Opinion, Berkeley Blogs

The most important building in the world

By Malcolm Potts

What I call "The Most Important Building in the World" is large and expensive and it is on the Lawrence Livermore campus off Highway 580 and 40 miles from Cal.

Three huge challenges will dominate the rest of the 21st century:

  • Can we avoid destroying ourselves with weapons of mass destruction?
  • Can we slow rapid population growth in a human rights framework?
  • Can we generate power without pouring CO2 into the atmosphere?
  • The Most Important Building in the World is the National Ignition Facility (NIF) at the Lawrence Livermore Laboratory, because it promises to make nuclear fusion a reality. It is much nearer this supreme goal then I realized until I had the privilege of joining a party of colleagues who were shown around the facility by Ed Moses, the director of NIF.

    The goal is to create the pressures and temperatures found in the middle of the sun, sufficient to fuse two isotopes of hydrogen (deuterium and tritium) into helium with the release of prodigious energy. But without the radio-activity and other dangers associated with the current nuclear fission power plants.

    Ernest Lawrence was recruited from Yale to join the Berkeley faculty in 1928 as an associate professor. In 1930 he became the youngest ladder rank professor on the Berkeley faculty and nine years later he received the Nobel Prize for his invention of the cyclotron. Lawrence played an important role in the Manhattan project and after the War he was involved in some of the early attempts to limit the proliferation of nuclear weapons. In 1952 Lawrence and Edward Teller helped found the Lawrence Livermore National Laboratory. Much of its early work was in the development of compact nuclear weapons and today it ‘tests’ nuclear weapons in a super-computer, instead of underground in Nevada.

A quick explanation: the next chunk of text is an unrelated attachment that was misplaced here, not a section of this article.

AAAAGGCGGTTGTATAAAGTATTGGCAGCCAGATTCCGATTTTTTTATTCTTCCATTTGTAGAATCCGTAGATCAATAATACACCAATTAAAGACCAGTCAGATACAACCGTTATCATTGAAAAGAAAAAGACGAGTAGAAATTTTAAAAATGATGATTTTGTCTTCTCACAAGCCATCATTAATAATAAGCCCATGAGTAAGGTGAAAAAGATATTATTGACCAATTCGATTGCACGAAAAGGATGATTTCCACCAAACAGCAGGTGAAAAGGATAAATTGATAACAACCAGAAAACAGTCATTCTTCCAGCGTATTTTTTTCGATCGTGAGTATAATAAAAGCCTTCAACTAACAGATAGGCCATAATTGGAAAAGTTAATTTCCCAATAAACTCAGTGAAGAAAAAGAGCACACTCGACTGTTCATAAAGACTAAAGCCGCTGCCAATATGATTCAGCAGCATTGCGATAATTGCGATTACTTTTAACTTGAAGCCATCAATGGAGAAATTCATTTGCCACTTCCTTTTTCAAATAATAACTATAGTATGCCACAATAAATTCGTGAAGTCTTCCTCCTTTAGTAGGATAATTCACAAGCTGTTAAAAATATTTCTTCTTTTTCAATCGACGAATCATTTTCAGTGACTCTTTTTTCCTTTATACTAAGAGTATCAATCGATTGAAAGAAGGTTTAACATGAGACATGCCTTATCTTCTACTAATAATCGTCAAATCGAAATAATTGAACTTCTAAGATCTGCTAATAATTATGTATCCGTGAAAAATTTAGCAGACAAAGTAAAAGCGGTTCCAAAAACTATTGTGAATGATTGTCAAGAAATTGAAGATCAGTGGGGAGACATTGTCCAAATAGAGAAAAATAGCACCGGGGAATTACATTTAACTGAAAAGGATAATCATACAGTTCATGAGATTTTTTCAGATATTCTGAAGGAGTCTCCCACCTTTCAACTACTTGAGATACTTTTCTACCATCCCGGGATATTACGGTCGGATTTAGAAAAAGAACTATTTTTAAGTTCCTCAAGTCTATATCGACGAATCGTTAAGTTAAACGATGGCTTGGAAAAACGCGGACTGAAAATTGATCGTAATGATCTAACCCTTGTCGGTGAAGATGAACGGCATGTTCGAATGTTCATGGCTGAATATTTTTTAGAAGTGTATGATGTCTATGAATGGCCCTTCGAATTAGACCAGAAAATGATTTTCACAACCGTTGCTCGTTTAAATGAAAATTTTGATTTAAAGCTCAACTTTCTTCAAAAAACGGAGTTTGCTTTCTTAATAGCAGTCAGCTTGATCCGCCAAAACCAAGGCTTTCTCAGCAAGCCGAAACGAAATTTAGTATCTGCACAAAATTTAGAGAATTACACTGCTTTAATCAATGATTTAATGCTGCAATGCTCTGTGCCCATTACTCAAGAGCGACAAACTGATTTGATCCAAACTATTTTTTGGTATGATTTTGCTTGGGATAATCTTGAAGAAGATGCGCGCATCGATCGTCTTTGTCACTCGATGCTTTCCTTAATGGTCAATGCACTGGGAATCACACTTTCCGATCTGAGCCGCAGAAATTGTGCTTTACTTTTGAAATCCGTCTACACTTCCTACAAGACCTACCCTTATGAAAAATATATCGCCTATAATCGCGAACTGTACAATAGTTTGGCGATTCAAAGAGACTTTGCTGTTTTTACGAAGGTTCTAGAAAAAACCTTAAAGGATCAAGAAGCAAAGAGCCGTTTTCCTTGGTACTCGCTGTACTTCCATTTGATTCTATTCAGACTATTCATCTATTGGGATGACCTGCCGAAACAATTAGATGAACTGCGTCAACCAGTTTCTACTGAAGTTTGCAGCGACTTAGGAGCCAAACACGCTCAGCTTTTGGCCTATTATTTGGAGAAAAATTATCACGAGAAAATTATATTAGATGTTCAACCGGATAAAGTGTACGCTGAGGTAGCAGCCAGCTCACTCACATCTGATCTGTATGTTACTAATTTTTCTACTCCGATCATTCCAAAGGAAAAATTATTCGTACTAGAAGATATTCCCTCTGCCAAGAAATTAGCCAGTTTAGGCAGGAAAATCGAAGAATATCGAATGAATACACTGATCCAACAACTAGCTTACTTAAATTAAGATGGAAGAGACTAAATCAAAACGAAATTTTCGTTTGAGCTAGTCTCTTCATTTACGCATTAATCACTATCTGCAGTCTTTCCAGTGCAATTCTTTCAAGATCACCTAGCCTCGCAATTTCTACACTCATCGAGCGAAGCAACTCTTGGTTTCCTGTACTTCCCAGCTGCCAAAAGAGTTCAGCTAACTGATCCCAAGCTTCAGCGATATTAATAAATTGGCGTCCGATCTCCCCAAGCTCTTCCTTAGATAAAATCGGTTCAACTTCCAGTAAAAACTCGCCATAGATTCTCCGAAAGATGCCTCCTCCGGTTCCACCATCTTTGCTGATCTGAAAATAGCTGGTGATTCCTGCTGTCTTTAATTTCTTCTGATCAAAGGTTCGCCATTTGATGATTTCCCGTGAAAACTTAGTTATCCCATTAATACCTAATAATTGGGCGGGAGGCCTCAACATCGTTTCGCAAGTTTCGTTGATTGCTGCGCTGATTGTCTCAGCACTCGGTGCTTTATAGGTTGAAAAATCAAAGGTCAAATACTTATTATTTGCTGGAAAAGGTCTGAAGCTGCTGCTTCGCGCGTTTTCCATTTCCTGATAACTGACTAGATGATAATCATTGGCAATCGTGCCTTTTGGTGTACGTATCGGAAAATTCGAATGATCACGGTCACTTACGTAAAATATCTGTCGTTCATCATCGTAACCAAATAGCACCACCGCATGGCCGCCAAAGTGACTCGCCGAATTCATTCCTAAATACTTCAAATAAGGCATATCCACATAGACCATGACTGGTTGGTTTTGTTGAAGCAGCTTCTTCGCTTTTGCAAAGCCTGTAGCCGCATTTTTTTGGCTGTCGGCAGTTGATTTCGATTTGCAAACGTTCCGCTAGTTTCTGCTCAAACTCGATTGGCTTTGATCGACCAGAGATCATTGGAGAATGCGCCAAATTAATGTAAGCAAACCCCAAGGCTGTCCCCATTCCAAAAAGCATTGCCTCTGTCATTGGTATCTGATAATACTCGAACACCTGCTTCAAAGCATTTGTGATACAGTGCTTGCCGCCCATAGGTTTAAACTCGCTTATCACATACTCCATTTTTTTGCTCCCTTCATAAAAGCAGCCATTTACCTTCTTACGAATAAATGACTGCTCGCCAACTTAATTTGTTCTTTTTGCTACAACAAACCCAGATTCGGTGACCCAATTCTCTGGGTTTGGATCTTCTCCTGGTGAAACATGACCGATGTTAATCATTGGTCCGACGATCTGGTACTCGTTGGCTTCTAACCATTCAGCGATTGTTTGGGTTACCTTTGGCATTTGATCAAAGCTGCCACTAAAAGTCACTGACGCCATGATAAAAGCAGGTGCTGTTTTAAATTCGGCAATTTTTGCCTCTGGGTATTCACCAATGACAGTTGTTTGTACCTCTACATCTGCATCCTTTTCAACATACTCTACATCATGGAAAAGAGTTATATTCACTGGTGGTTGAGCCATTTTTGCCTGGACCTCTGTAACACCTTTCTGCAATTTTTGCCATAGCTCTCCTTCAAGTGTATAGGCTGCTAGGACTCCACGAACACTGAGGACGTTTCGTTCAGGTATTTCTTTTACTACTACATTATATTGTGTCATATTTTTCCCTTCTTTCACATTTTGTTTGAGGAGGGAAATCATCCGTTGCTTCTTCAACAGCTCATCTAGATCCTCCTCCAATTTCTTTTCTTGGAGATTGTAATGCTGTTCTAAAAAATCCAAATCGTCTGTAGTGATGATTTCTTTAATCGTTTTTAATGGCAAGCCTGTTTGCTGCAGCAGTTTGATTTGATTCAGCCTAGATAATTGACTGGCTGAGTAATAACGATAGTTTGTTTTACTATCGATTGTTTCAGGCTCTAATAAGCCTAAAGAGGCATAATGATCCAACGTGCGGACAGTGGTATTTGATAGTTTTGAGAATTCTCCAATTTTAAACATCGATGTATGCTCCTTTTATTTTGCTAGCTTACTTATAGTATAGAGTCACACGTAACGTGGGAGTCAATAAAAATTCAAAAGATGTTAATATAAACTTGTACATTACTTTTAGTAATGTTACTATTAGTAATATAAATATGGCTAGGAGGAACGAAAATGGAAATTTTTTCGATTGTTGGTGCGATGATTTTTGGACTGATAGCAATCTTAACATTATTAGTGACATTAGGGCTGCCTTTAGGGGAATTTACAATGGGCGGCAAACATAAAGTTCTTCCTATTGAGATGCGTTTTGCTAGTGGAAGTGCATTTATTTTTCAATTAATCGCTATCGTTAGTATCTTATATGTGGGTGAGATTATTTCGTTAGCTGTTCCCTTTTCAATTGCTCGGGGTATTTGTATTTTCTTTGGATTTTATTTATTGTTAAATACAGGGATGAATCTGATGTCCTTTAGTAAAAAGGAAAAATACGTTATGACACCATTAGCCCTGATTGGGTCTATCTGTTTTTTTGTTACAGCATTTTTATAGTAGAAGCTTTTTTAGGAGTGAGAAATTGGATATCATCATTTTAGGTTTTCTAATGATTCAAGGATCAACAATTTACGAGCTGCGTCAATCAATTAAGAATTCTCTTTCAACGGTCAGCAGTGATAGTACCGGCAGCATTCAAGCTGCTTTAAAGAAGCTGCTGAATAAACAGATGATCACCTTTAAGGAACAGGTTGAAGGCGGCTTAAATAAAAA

The slogan of the NIF  is “Bring star power to Earth?” The most Important Building in the World houses 192 lasers, each 50 times more powerful than their rivals anywhere else on Earth. The building is 10 stories high (we took the elevator to the laser level) and the size of three football from fields. The photons from these lasers are focused onto a tiny target about the size of a peanut.

    The NIF marries cutting-edge science with extraordinary accurate and ingenious engineering solutions. All the work has to be done to engineering tolerances equivalent to one third the diameter of a human hair and on time scales of billionths of a second. The vacuum chamber in which the lasers are focused is 10 meters in diameter. Ed Moses looks to the complex engineering in the room with the cleanliness of an operating theater and says wistfully, “You're not supposed to fall in love with an inanimate object!”  When you see the NIF you understand this perspective.

    The scientists and engineers are more bullish than I expected. Could they have fusion in a year or two? And if they succeed can the process be brought to scale?

    The first lasers invented in the 1950s and 1060s filled a lab room, but now a laser fits into the end of my ball point pen. I'm old enough to remember the newsreel images of the first hydrogen bomb. It was vast device, the size of an airplane hangar on the remote Bikini Atoll in the Pacific. Within a short time multiple hydrogen bombs were being fitted on top of one intercontinental ballistic missile. NIF has diagrams of lasers which could be used in a commercial fusion facility that would be an order of magnitude smaller than those in the Most Important Building in the World. But in this case, instead of threatening humankind with destruction, they hold the possibility changing the world in a magnificent way and without any downside risks. The water found in a water cooler at the end of the corridor in most Cal buildings would provide enough electric power to supply San Francisco for many months..

    UC Berkeley, and especially our students, are suffering from the grid-lock policies of the California legislature and the Stone Age tribal politics of the Tea Party. It is uplifting to know that 40 miles from the campus The Most Important Building in the World is doing experiments which could begin to ‘bring star power to Earth’ in the life time of even the older faculty such as myself. There are big things that are worth tax payers’ money. There are skills and insights only a university can provide that do have the power to change the world.

    I am a physician and a biologist and from a blog on Health and Medicine I salute my colleagues in physics and engineering and I hope more young students will enter these fields.